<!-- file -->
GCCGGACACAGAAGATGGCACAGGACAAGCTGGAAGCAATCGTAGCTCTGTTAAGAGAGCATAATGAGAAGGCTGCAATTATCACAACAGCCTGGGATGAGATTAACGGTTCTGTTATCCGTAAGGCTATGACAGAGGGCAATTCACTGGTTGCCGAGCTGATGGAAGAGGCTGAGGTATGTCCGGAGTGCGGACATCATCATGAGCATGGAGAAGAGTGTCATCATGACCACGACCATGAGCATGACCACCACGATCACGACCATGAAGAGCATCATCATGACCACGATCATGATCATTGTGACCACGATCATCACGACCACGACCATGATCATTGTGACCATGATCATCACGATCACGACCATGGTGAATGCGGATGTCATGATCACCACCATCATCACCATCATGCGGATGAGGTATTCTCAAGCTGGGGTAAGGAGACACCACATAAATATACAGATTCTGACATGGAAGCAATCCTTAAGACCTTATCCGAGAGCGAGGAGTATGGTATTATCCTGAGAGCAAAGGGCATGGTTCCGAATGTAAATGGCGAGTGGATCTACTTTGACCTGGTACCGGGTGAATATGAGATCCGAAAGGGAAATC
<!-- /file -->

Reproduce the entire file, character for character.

GCCGGACACAGAAGATGGCACAGGACAAGCTGGAAGCAATCGTAGCTCTGTTAAGAGAGCATAATGAGAAGGCTGCAATTATCACAACAGCCTGGGATGAGATTAACGGTTCTGTTATCCGTAAGGCTATGACAGAGGGCAATTCACTGGTTGCCGAGCTGATGGAAGAGGCTGAGGTATGTCCGGAGTGCGGACATCATCATGAGCATGGAGAAGAGTGTCATCATGACCACGACCATGAGCATGACCACCACGATCACGACCATGAAGAGCATCATCATGACCACGATCATGATCATTGTGACCACGATCATCACGACCACGACCATGATCATTGTGACCATGATCATCACGATCACGACCATGGTGAATGCGGATGTCATGATCACCACCATCATCACCATCATGCGGATGAGGTATTCTCAAGCTGGGGTAAGGAGACACCACATAAATATACAGATTCTGACATGGAAGCAATCCTTAAGACCTTATCCGAGAGCGAGGAGTATGGTATTATCCTGAGAGCAAAGGGCATGGTTCCGAATGTAAATGGCGAGTGGATCTACTTTGACCTGGTACCGGGTGAATATGAGATCCGAAAGGGAAATC